Wednesday, 28 August 2013

Underfoot in the 1930s.

Bank Holiday weekends are always good for some museum-going. This weekend I found my way over to Eltham Palace in South East London.

Eltham Palace is an English Heritage house well worth a visit. It started out as a royal residency under Edward the II in the fourteenth century but was in ruins by the seventeenth century. In 1936 the place was leased to Stephen Courtauld and his wife Ginny.  They restored and added to the building then turned the interior into an Art Deco masterpiece. Eltham Palace is the perfect kind of heritage site to visit with a mix of interesting architecture, interiors and objects overlaid by fascinating stories of people and curious tales (such as that of Mah Jong, the Courtauld's pet lemur who was known to nip at the heels of disagreeable guests).

One of the first things you notice upon entering Etham is the incredible rug in the grand entrance hall.

Grand Entrance at Eltham Palace (Photo credit: English Heritage Photograph Library, Jonathan Bailey)
This geometric patterned rug in shades of brown was commissioned by the Courtaulds. It was designed by Marion Dorn, an American artist who found acclaim in the UK as a freelance textile designer. She also designed floor coverings for places like the Savoy and Claridges. The rug at Eltham is a replica and you can see the real one at the Victoria & Albert Museum. You can read more about it on the V&A's online object record and see some other Marion Dorm rugs in their collection.

Because of all the things we put on top of them, sometimes it's easy to overlook floor coverings. We can fail to value them as interesting examples of pattern design. The Eltham Palace audio guide (well worth listening to!) made a good deal of Dorn's rug and  as I walked through the rest of the house I was careful to pay more attention to what was under my feet.

At the same time as people like Dorn were working for high-end hotels and residences like Eltham Palace, the designers who worked for the Silver Studio were also making rug designs for the mass market. John Churton and Edwin Parker worked for the Studio in the 1930s and were known for their rug designs; producing bold, geometric patterns in the Art Deco style.

Design for a carpet, 1930s by John Churton for the Silver Studio, Museum of Domestic Design & Architecture (SD15544)

Design for a rug by Edwin Parker for the Silver Studio in 1934, Museum of Domestic Design & Architecture (SD455)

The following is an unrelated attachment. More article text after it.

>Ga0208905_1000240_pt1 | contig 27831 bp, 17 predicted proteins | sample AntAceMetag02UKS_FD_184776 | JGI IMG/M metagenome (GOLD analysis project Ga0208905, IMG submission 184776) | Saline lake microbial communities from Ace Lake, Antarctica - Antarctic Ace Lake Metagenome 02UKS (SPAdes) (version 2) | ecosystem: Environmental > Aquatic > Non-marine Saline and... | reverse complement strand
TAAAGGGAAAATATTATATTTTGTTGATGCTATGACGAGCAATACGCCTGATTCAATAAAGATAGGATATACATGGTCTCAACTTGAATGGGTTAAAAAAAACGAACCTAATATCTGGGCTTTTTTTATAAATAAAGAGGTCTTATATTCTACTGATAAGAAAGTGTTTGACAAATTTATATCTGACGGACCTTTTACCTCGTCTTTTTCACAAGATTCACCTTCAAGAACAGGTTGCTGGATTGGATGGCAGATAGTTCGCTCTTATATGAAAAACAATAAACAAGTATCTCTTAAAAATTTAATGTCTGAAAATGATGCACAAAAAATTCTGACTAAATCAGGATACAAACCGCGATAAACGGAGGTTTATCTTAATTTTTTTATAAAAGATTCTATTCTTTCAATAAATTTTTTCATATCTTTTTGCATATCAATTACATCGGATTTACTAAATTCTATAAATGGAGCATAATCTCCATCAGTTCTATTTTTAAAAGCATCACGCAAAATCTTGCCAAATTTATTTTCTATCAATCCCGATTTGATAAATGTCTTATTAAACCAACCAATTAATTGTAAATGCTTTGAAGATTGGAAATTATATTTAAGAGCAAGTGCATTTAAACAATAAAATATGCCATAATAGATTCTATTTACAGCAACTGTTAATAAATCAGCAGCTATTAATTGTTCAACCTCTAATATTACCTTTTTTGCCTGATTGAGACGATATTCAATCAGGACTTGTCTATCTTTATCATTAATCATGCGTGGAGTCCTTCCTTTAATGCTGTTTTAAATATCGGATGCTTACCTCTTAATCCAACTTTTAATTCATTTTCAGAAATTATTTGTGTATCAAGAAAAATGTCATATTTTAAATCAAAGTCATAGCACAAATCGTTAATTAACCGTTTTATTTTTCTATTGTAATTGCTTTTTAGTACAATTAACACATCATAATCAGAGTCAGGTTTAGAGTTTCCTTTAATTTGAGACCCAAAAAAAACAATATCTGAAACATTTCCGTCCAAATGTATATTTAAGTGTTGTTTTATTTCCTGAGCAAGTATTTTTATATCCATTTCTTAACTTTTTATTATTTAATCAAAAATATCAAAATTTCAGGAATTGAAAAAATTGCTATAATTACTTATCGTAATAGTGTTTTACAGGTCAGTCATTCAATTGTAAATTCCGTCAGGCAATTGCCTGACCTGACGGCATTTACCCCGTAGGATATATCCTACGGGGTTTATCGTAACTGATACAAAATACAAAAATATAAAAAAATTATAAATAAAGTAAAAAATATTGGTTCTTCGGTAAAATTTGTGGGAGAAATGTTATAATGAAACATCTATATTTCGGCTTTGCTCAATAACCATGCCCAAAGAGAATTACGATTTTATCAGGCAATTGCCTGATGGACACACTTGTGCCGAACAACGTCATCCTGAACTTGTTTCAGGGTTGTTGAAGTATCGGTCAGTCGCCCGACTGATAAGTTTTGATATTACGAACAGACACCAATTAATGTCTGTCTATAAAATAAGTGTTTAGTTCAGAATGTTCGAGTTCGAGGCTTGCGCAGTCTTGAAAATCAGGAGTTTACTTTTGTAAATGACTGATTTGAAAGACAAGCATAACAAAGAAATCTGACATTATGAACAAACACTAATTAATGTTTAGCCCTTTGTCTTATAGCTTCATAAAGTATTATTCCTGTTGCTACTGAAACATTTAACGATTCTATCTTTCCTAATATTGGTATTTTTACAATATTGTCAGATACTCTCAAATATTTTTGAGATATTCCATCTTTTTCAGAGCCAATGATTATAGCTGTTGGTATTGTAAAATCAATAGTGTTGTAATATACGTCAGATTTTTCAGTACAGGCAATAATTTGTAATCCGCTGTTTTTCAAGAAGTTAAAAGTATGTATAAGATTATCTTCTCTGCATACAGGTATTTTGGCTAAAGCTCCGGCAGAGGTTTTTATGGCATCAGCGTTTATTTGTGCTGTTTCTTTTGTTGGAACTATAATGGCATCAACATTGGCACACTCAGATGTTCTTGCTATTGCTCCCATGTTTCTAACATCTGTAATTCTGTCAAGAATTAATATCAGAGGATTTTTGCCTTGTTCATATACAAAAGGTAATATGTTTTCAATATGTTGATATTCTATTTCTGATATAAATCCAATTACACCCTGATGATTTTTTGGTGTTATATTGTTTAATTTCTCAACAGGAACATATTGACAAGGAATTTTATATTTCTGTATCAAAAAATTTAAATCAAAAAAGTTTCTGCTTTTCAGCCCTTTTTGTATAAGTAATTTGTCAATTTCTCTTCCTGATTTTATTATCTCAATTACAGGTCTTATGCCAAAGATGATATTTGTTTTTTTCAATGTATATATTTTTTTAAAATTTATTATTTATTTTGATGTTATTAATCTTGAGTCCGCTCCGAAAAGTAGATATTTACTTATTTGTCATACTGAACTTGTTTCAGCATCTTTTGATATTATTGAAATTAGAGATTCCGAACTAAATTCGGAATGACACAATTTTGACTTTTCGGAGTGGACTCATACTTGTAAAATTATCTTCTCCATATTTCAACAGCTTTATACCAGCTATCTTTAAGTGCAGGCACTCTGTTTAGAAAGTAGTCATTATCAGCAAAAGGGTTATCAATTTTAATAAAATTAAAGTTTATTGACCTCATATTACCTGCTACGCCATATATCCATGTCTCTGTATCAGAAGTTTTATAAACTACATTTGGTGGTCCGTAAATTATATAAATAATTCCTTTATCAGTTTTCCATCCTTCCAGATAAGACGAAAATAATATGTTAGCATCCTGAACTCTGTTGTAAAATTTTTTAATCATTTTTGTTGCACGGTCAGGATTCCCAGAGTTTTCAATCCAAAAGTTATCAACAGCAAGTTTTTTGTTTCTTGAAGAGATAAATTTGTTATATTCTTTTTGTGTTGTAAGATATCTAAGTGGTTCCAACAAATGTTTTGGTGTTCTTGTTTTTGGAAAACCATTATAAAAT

If you are starting to think more about pattern designs underfoot, or if it's a topic you are already interested in, you might also like to visit the Musee D'Art Moderne in Paris which is running an exhibition over the autumn on modern carpet design called Decorum: Carpets and Tapestries by Artists. 

Are floor covering designs catching your eye? Where have you seen a particularly good one?

Friday, 23 August 2013

MoDA Art Nouveau objects on Culture Grid

One of the best represented styles in MoDA's collection is Art Nouveau. A sometimes contested term used to define a turn of the century decorative art aesthetic, Art Nouveau is characterised by curvey and flowing lines, tall and thin elements within the design, stylised flowers and leaves. It is seen as one of the first truly modern styles of the twentieth century.

MoDA's Silver Studio collection holds many examples of Art Nouveau designs for wallpapers, textiles, metalwork and book jackets. It was a great pleasure to be invited by Culture Grid to take part in the Partage Project which is a European wide heritage initiative aiming to digitise Art Nouveau objects in collections across Europe. Their aim is to digitise more than 75,000 objects and make them accessible via the cultural portal Europeana.eu.

Culture Grid is the UK based partner for Partage. They are a part of Collections Trust, and their aim is to amplify the impact of UK collections by making them more accessible. Culture Grid comprises 3.2 million records of museum collections in the UK. This week we gave them some of our Art Nouveau objects to put up including the two below.

A design for a textile by the Silver Studio for Lebogne in 1897, Museum of Domestic Design & Architecture (SD9249)

Book cover for 'Our Little Nan' designed by the Silver Studio for Blackie & Sons Ltd in 1897, Museum of Domestic Design & Architecture (SD466)